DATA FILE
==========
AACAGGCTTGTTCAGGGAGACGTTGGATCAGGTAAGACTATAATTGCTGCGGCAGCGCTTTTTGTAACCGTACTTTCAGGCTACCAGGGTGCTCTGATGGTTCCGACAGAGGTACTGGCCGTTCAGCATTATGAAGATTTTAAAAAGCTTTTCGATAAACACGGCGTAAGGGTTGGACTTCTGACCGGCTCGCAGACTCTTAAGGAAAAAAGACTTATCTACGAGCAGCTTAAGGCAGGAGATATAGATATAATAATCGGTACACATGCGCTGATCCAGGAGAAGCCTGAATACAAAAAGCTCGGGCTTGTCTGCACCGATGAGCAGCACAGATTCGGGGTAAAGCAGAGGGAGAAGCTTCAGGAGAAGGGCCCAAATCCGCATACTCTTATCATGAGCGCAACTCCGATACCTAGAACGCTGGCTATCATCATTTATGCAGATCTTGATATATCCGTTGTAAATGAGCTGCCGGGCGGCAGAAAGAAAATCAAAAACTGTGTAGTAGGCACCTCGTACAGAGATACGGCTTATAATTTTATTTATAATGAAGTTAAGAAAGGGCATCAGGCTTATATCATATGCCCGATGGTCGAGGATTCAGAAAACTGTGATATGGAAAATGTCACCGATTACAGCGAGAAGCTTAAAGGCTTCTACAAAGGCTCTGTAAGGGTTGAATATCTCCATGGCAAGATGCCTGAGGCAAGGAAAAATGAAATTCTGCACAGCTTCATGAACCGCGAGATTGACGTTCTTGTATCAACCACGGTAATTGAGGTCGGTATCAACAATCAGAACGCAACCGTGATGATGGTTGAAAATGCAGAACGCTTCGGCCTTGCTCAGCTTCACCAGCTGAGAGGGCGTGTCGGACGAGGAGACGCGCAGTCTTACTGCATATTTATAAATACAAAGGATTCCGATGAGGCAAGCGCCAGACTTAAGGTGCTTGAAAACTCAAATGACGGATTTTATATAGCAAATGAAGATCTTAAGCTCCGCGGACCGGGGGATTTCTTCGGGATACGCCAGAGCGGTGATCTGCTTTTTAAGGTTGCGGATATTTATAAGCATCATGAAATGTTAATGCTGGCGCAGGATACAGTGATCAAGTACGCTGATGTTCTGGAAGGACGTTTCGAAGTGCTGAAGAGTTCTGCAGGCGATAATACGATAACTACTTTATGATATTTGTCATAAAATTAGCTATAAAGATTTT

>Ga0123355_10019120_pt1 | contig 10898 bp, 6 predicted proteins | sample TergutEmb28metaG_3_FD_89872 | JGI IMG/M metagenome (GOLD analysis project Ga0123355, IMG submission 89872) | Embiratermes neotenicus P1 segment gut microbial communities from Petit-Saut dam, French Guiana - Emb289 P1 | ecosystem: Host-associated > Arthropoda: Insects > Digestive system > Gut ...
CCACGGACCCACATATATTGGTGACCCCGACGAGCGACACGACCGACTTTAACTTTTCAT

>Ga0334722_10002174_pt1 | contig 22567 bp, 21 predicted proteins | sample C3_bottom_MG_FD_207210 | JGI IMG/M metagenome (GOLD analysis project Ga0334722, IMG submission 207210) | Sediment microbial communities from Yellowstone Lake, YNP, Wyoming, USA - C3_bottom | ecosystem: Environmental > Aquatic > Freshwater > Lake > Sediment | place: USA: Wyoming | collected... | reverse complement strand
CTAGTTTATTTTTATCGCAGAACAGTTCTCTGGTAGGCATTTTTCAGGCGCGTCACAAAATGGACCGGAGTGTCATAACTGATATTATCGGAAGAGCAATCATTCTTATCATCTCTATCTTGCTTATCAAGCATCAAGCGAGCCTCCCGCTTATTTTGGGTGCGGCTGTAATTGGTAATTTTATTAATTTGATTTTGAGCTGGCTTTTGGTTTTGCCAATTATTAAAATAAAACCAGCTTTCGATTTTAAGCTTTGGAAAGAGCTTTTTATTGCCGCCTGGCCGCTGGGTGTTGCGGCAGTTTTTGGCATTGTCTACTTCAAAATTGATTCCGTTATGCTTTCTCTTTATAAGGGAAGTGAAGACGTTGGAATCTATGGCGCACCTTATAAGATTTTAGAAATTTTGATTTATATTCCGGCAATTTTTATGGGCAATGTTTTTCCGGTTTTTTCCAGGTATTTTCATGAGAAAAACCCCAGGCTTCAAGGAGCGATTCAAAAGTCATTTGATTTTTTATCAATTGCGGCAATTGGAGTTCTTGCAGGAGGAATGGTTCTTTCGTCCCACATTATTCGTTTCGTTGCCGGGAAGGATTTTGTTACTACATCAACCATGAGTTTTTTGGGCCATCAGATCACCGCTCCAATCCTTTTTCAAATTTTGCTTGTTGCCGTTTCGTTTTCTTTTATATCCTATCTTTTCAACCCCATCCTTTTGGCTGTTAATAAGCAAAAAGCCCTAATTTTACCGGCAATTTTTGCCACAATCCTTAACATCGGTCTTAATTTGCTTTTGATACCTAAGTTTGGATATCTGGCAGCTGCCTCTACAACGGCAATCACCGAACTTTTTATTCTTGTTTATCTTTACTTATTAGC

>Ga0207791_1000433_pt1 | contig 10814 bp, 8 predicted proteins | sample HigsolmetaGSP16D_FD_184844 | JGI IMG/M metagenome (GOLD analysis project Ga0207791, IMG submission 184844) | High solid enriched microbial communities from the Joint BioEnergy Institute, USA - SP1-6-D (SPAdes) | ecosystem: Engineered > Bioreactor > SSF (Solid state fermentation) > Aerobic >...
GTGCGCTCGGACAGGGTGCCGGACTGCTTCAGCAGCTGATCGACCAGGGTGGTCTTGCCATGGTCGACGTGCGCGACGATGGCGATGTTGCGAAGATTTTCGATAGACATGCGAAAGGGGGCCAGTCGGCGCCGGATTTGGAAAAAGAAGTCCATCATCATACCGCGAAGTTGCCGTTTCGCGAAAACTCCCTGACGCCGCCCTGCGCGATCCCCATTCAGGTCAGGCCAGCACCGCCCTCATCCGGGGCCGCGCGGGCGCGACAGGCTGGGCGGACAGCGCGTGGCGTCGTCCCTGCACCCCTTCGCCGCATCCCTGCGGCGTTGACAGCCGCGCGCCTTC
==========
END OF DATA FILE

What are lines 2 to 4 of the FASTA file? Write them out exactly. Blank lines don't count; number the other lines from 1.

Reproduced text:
>Ga0123355_10019120_pt1 | contig 10898 bp, 6 predicted proteins | sample TergutEmb28metaG_3_FD_89872 | JGI IMG/M metagenome (GOLD analysis project Ga0123355, IMG submission 89872) | Embiratermes neotenicus P1 segment gut microbial communities from Petit-Saut dam, French Guiana - Emb289 P1 | ecosystem: Host-associated > Arthropoda: Insects > Digestive system > Gut ...
CCACGGACCCACATATATTGGTGACCCCGACGAGCGACACGACCGACTTTAACTTTTCAT

>Ga0334722_10002174_pt1 | contig 22567 bp, 21 predicted proteins | sample C3_bottom_MG_FD_207210 | JGI IMG/M metagenome (GOLD analysis project Ga0334722, IMG submission 207210) | Sediment microbial communities from Yellowstone Lake, YNP, Wyoming, USA - C3_bottom | ecosystem: Environmental > Aquatic > Freshwater > Lake > Sediment | place: USA: Wyoming | collected... | reverse complement strand